We’ve been waiting a while for Autumn to start, here in London, as the sun made a belated appearance. But now the clocks have turned back, and I barely see daylight, it’s hard to deny that the season has begun. But that’s fine by me, as it is the perfect time of year to break out the hearty carb-loaded meals, and rummage through my cupboards in search of the chestnuts I knew I had bought one time, and then forgotten about on Christmas Day. And Time Out magazine luckily gave me the perfect recipe, combining the two ingredients.


Can’t work out if this is a blurry photo, or just the steam rising off the pan…

It’s a really easy recipe, and perfect for a cosy evening in.


300g basmati and wild rice

2 tbsp. olive oil

1 small butternut squash, peeled, deseeded and chopped into largeish chunks

4 garlic cloves, crushed

200g pre-cooked chestnuts, halved

250g spinach

25g unsalted butter

100g cream cheese

1. Cook the rice until tender, drain fully, and set aside.

2. Heat the oil in a large frying pan over a medium heat. Add the butternut squash and fry until tender (about 5/6 mins)

3. Add the garlic and chestnuts and cook for a minute.

4. Add the spinach, cook for another 5 mins.

5. Add the butter and rice to the pan, stir well and leave to cook for about 10 mins. Don’t stir (this way you get a nice crust at the bottom of the pan)

6. Finally, break up the mixture with a fork, stir through the cream cheese, season, and serve in front of a roaring fire (or the tv…)

Today’s quote is from William Cullen Bryant

Why, sometimes I’ve believed as many as six impossible things before breakfast.

Not only do I agree with the assertion that breakfast is the most important meal of the day, but I would go further and say that it has the power to make or break a weekend. A good breakfast of french toast, or pancakes, or huevos rancheros, or just a full English (I could go on) can really set you up for an awesome day of fun in a way that soggy cereal or a limp piece of toast really just doesn’t. 

Blogging's just a excuse for me to show off my new pink scales, if I'm honest with you.

Blogging’s just a excuse for me to show off my new pink scales, if I’m honest with you.

Unfortunately, in the week I don’t the luxury of time to have sit down to such a feast (or rather: I choose my duvet over eggs), and have to resort to breakfast hunched over my desk whilst desperately trying to catch up with emails and hoping no one talks to me until I at least have my coffee in my hand.

There are things I can do to soften that blow – and when I discovered this homemade chocolate coconut granola recipe in the Vintage Tea Party recipe book by the elegantly named Angel Adoree, I knew that I would be breakfasting on this for years to come. It’s really easy to make, chockful of goodness, but with a side portion of sin. Like all the best things in life.

Granola a go go.

Granola a go go.


240g (8 1/2 oz) rolled oats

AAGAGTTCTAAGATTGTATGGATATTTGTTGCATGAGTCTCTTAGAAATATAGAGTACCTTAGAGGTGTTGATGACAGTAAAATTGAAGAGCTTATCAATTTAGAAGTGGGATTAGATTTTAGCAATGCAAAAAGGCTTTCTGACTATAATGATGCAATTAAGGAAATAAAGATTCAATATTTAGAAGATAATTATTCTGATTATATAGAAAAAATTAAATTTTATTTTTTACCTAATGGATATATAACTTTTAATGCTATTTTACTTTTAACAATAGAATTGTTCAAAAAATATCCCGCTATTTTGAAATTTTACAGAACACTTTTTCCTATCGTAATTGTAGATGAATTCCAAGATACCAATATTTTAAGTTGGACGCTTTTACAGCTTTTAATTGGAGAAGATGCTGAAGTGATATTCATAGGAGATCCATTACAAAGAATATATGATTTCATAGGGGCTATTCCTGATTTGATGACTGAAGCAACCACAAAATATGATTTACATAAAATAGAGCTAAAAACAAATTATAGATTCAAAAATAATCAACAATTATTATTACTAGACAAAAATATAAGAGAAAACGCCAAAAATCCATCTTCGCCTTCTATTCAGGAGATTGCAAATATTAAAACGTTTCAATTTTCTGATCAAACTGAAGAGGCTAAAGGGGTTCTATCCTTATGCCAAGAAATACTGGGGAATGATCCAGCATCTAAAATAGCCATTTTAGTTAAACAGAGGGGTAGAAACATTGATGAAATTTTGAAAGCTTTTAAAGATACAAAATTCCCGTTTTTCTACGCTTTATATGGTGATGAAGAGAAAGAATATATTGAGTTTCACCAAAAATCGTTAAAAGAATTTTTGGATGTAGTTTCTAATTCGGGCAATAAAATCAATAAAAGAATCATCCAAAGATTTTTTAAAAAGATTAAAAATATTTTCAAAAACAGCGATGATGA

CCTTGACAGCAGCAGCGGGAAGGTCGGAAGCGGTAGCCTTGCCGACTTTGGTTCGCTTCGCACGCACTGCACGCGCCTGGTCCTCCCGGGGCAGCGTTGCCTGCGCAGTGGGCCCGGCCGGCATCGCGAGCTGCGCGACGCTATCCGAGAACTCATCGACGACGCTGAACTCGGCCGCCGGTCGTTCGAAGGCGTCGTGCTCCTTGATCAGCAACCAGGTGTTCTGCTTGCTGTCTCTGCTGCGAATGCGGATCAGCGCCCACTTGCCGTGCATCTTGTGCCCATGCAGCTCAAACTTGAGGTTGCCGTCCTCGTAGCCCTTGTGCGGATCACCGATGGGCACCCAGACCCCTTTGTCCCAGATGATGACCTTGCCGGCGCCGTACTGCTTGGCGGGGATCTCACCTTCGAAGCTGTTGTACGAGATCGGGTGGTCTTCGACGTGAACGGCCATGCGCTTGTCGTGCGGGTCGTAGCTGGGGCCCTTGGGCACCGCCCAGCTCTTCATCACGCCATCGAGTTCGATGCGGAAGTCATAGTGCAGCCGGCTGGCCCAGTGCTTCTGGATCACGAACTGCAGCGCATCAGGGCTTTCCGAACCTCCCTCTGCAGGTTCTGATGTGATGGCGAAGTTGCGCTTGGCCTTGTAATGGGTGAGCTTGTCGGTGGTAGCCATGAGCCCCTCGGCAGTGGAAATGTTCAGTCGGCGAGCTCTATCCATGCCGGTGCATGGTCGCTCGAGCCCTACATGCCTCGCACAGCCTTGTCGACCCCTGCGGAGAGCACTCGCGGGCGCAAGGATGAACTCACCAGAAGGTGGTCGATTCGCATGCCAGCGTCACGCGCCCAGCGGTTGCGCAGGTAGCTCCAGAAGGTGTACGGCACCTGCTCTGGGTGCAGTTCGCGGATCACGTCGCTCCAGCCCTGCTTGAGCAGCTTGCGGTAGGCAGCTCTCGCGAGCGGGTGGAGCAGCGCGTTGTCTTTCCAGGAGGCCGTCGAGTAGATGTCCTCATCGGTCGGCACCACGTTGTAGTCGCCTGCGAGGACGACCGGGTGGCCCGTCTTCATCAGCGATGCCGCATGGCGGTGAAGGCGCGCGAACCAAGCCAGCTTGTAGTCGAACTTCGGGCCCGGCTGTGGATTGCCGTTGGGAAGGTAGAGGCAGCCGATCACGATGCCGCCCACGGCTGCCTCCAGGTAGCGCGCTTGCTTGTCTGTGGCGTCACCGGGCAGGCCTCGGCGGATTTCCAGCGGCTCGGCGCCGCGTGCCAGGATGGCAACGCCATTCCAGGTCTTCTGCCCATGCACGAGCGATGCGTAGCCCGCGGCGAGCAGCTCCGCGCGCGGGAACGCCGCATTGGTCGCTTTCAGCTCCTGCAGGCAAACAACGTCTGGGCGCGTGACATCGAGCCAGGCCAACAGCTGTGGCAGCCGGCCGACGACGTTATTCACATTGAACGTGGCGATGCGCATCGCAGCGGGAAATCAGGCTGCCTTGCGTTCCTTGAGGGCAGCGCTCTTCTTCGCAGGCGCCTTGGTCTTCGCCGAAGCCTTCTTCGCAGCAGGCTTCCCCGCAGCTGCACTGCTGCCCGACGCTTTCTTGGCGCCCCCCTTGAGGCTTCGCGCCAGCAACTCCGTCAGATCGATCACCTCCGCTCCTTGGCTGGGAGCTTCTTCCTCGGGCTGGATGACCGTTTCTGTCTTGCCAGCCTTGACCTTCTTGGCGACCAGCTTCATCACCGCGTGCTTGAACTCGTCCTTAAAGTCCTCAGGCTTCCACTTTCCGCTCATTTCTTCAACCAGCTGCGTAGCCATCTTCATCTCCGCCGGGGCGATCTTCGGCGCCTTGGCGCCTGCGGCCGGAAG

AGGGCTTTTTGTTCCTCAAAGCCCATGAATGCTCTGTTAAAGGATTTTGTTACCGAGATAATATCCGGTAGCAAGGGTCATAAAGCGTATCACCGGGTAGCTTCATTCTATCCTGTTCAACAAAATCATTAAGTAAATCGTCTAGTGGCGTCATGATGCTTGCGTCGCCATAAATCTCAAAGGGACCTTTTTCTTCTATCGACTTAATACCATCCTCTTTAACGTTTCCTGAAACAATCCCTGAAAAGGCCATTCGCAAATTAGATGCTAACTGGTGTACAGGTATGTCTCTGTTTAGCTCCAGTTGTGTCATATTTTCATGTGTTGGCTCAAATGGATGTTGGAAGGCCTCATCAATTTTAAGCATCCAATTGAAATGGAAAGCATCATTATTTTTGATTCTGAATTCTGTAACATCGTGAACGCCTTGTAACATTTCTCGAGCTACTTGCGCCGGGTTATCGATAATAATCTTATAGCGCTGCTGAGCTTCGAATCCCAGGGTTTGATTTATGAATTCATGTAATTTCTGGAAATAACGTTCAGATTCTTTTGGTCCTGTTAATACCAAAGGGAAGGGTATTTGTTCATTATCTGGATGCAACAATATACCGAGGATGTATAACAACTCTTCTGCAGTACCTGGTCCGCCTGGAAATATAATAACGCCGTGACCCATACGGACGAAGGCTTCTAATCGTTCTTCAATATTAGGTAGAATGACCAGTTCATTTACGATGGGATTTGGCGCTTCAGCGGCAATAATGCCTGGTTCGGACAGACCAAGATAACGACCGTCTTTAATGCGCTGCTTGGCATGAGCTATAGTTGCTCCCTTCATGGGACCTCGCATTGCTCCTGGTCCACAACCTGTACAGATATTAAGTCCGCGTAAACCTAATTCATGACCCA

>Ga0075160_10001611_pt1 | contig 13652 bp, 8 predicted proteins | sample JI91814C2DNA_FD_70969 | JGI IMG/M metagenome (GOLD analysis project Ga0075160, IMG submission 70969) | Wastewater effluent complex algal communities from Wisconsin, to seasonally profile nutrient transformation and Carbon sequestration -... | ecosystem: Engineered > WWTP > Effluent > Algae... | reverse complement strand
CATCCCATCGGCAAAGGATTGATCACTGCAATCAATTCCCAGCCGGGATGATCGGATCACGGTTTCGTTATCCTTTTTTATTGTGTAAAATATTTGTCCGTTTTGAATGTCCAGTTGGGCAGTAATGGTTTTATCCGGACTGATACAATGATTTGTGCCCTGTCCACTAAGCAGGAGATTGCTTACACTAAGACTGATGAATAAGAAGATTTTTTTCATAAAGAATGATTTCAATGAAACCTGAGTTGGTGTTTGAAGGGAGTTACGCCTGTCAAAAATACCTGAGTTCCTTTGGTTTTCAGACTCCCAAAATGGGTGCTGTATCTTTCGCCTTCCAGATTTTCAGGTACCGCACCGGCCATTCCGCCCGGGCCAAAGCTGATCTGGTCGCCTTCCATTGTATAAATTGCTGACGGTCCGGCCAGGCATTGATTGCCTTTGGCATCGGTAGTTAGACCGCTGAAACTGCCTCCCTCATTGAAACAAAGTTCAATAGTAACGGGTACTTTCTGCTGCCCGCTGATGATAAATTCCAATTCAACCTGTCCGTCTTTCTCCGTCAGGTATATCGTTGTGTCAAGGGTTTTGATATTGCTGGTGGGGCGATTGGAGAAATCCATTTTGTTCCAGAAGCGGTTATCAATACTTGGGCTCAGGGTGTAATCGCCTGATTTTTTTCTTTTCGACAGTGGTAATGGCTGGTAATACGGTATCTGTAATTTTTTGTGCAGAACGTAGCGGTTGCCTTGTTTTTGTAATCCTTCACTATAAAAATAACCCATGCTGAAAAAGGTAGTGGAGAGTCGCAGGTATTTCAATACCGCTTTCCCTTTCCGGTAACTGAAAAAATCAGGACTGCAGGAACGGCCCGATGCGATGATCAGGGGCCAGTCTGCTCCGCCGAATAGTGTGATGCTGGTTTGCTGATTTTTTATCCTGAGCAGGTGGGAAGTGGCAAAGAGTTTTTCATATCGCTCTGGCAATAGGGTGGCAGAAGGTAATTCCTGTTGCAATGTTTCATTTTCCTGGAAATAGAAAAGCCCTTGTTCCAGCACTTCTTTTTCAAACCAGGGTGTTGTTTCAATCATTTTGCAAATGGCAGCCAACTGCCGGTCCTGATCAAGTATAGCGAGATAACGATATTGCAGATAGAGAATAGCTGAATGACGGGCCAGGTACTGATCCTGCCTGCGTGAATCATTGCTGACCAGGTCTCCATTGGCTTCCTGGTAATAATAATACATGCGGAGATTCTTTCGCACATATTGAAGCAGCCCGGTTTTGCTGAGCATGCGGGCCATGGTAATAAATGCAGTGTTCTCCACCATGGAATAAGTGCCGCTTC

175g (6oz) flaked almonds

70g (2 1/2 oz) shredded unsweetened coconut

70g (2 1/2 oz) dark brown sugar

40g (1 1/2 oz) unsweetened cocoa powder

90ml (3fl oz) honey

50ml (2fl oz) vegetable oil

1 tsp ground cinnamon

3/4 tsp salt

1. Preheat the oven to 120 deg C

2. In a large bowl, mix together all the ingredients up to and including the sugar.

3. In a separate bowl, mix all the rest of the ingredients together.

4. Combine the 2 bowls, then pour onto two lined baking sheets.

5. Put in the oven for an hour and a quarter – stir even 15 minutes or so, to stop it baking together in one big lump.

6. Serve up with yoghurt and fresh fruit. Start your day!

I normally also throw in a few handfuls of whatever selection of nuts and seeds I have in my cupboards (pumpkin seeds work really well), and I have only just found somewhere near me that sells shredded coconut – although it says not to, I have made it with dessicated coconut several times, and no one has died as yet. So the moral of this story is, to make granola you can chuck a load of things you like together, mix it with honey and cocoa, bake it, et voila. Good, eh?

 Today’s quote is from the White Queen in Lewis Carroll’s Alice in Wonderland.

Whenever a boy comes, you should always have something baking.

Well, I do love a list. So I thought I’d do another one. This time, it’s less a to-do list (don’t need more pressure, thanks!), more just a list of things I want to try out in the kitchen. This was sparked by my trip to Paris this weekend (pictures to follow…), where at every corner I was met with a delicious display of macarons, and reminded that I’ve been wanting to try making these for a long time. That, and the return of Great British Bake-Off, of course.

I love baking, and I’m ok at it, but I’m pretty slapdash about the measuring, and the following of instructions, and I think many of these things on my list require a level of exactitude/concentration that doesn’t sit well with me.

– Macarons

– Marshmallows

– Cake pops (I know, I know, I’m totally behind the curve on this one. In about three years time, I’ll be talking about how delicious those Cronuts look)

– Italian frosting